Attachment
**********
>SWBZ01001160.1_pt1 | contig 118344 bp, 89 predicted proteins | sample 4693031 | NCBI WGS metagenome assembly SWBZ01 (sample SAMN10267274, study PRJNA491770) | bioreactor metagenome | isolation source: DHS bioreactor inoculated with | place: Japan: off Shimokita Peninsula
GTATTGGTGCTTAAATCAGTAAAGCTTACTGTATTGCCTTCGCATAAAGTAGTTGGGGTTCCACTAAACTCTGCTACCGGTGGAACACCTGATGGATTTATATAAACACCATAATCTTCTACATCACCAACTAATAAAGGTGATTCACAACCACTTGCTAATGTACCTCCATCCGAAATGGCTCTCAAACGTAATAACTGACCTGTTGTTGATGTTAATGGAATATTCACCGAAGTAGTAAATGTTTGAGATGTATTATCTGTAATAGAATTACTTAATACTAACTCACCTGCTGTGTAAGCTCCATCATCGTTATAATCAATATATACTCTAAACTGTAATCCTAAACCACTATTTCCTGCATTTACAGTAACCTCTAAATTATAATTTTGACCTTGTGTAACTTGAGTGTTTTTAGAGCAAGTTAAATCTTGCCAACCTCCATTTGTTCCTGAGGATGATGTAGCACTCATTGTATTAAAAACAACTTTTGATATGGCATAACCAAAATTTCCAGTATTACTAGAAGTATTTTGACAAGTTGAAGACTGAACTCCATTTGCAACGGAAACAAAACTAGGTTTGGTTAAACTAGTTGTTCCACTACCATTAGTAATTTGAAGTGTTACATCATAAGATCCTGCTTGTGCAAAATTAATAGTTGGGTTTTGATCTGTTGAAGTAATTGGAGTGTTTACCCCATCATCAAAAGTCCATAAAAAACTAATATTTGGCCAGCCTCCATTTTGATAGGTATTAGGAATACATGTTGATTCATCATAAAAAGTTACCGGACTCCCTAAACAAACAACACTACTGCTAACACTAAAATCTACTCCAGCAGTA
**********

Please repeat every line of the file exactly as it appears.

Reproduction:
>SWBZ01001160.1_pt1 | contig 118344 bp, 89 predicted proteins | sample 4693031 | NCBI WGS metagenome assembly SWBZ01 (sample SAMN10267274, study PRJNA491770) | bioreactor metagenome | isolation source: DHS bioreactor inoculated with | place: Japan: off Shimokita Peninsula
GTATTGGTGCTTAAATCAGTAAAGCTTACTGTATTGCCTTCGCATAAAGTAGTTGGGGTTCCACTAAACTCTGCTACCGGTGGAACACCTGATGGATTTATATAAACACCATAATCTTCTACATCACCAACTAATAAAGGTGATTCACAACCACTTGCTAATGTACCTCCATCCGAAATGGCTCTCAAACGTAATAACTGACCTGTTGTTGATGTTAATGGAATATTCACCGAAGTAGTAAATGTTTGAGATGTATTATCTGTAATAGAATTACTTAATACTAACTCACCTGCTGTGTAAGCTCCATCATCGTTATAATCAATATATACTCTAAACTGTAATCCTAAACCACTATTTCCTGCATTTACAGTAACCTCTAAATTATAATTTTGACCTTGTGTAACTTGAGTGTTTTTAGAGCAAGTTAAATCTTGCCAACCTCCATTTGTTCCTGAGGATGATGTAGCACTCATTGTATTAAAAACAACTTTTGATATGGCATAACCAAAATTTCCAGTATTACTAGAAGTATTTTGACAAGTTGAAGACTGAACTCCATTTGCAACGGAAACAAAACTAGGTTTGGTTAAACTAGTTGTTCCACTACCATTAGTAATTTGAAGTGTTACATCATAAGATCCTGCTTGTGCAAAATTAATAGTTGGGTTTTGATCTGTTGAAGTAATTGGAGTGTTTACCCCATCATCAAAAGTCCATAAAAAACTAATATTTGGCCAGCCTCCATTTTGATAGGTATTAGGAATACATGTTGATTCATCATAAAAAGTTACCGGACTCCCTAAACAAACAACACTACTGCTAACACTAAAATCTACTCCAGCAGTA